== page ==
A Publication of WTVP

School’s back in session…and certainly back in the news. When it comes to District 150, the news stories lately are nothing short of exciting.

• The recent billboard campaign has raised some questions around town, but they’ve focused on money alone. In the same breath, the questioners praise the intent of the campaign.
• Money, too, is the focus of questions regarding the proposal to close some schools while building new ones, but it seems to me that should be one of the highest priorities of the school board. The necessity goes beyond the surface issue of the facilities themselves and reaches to the future—and image—of the district. It’s a bold and foresighted initiative.
• There’s a new mayor who has District 150 clearly—and deservedly—near the top of his agenda.
• There’s no shortage of well-qualified and well-intended people who line up for every school board vacancy.
• There’s a new superintendent with an impeccable track record in the district and instant credibility with the board, administrators, teachers, and parents.

It’s an exciting time in District 150, but for all that’s going on, I think I’m most excited about an initiative that’s scheduled to start next month. It’s the “Peoria Full Service Community Schools Project,” which will transform schools as we know them today. Commonly known as “Community Education,” the program will begin at Garfield Primary, Trewyn Middle, and Manual High schools. Dr. John (Jack) Gilligan, chair of 21st Century Workforce Task Force and retired chair of the Fayette Companies, along with District 150 Associate Superintendent Cindy Fisher, make a compelling, passionate presentation.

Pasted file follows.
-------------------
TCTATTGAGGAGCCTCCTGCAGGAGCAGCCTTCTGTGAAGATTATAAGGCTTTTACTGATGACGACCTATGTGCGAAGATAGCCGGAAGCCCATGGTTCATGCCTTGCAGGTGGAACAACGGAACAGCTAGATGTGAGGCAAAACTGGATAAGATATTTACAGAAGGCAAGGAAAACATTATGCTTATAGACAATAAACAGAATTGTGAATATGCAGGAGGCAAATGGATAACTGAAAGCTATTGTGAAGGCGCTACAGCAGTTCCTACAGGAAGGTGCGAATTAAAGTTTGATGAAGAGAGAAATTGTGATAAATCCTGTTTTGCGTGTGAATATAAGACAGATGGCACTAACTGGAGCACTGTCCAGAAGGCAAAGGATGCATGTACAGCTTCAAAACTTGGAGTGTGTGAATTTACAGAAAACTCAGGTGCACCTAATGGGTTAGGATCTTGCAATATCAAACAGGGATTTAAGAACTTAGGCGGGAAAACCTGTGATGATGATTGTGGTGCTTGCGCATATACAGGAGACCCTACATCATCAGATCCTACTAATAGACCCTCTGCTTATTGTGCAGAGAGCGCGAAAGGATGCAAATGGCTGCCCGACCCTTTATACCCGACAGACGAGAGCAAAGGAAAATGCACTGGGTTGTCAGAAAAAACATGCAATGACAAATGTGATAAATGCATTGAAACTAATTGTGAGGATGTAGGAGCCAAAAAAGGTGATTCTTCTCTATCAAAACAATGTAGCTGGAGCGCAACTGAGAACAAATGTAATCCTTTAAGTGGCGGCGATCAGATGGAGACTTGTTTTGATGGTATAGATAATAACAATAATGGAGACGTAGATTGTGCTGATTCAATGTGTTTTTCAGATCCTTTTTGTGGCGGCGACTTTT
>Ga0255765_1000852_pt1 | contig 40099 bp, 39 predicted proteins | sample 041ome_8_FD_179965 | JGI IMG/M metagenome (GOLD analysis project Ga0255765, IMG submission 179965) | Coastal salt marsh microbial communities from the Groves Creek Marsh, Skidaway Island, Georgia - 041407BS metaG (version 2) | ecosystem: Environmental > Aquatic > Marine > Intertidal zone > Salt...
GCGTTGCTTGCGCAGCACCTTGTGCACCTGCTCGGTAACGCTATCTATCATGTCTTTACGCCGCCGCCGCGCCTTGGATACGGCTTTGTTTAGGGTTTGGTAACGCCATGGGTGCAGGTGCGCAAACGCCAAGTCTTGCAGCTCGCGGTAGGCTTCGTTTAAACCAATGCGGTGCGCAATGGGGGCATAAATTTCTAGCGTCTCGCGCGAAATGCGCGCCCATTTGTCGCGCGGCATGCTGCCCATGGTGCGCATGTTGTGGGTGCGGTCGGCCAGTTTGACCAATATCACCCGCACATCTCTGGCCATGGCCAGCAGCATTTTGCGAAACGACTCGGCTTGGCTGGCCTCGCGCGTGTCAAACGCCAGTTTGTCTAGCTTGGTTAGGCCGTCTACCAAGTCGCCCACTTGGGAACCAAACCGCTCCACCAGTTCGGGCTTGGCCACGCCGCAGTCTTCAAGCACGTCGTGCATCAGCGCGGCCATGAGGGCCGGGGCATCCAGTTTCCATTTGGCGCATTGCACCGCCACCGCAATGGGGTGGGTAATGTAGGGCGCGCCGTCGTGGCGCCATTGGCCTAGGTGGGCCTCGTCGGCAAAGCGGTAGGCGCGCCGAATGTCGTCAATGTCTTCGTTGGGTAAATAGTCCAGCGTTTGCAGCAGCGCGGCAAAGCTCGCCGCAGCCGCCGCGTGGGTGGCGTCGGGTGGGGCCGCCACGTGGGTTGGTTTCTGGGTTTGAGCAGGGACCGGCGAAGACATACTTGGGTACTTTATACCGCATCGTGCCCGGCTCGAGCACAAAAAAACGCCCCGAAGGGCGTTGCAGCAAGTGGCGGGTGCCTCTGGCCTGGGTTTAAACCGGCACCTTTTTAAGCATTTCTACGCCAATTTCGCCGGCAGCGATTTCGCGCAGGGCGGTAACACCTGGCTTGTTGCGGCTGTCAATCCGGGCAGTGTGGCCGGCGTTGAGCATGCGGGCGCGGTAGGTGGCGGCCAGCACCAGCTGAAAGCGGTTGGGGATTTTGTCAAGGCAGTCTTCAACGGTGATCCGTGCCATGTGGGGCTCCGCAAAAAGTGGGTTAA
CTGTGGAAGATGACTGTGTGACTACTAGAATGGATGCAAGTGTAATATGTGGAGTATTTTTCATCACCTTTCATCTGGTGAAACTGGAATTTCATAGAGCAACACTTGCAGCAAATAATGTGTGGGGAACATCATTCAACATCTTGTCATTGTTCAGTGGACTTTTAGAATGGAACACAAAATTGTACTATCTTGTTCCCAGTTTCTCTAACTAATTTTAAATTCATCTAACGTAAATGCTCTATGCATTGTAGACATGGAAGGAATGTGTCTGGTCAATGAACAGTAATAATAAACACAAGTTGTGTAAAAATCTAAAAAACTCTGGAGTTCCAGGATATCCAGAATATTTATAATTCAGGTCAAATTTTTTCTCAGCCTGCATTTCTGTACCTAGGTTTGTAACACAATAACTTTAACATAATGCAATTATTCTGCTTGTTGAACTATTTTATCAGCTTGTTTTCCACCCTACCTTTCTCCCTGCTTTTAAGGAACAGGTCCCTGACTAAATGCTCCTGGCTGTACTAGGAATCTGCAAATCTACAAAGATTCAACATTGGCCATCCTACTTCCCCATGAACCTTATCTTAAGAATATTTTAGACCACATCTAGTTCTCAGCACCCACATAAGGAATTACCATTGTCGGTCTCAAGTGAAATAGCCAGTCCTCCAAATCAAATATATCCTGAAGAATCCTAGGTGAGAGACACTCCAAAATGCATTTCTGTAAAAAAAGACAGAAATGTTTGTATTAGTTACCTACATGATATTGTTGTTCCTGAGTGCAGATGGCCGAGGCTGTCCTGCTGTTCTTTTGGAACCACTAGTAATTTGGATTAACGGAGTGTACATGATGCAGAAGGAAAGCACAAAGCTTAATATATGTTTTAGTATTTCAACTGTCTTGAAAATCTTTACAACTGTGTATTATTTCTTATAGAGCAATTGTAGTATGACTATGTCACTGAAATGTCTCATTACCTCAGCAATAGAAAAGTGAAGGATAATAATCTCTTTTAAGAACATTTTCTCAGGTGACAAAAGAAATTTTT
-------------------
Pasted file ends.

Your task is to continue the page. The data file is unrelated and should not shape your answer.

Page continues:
In essence, schools become community centers: open early in the morning, in the evening, and on weekends. Parents, neighbors, and—most importantly—the students themselves will view and use schools in a whole new way.

In Portland, Ore., the school board just went through the “close schools, build schools” dilemma. But the new elementary school it wants to build is bound to raise some eyebrows—and cheers. It’ll have a wing for the Boys & Girls Club with shared space in between. The city’s parks and recreation department will have facilities there, too.

Imagine the possibilities: medical and dental services for neighbors; school hallways used by walkers in the mornings; the library and basketball court opened in the evenings and on weekends; community dinners or pot-lucks in the cafeteria; a positive police presence; fire truck visits; kite flying on a Saturday afternoon; adult education in the evenings; computers galore that could be used for learning and playing; valuable public and private programs that, now that a central facility is available, could easily be taken to residents; positive role models of every age and occupation volunteering a small amount of time to help; recreational and educational programs that attract parents and residents—not just students; and a neighborhood “front porch” where residents can just bring a lawn chair and sit and chat on a pleasant evening.

You get the idea. There’s no end to the possibilities, and there may be no end to the dent community education can make in some of the problems that trouble us locally and nationally—problems like teen pregnancy, juvenile crime, and school dropout rates. Success may come quicker at the elementary school level, but there’s no reason not to try it everywhere.

The key word in community education is “community.” It’s an effort that deserves support—and a volunteer hour or two occasionally. Maybe one day we’ll look at Garfield, Trewyn, and Manual more as “communities” than schools. IBI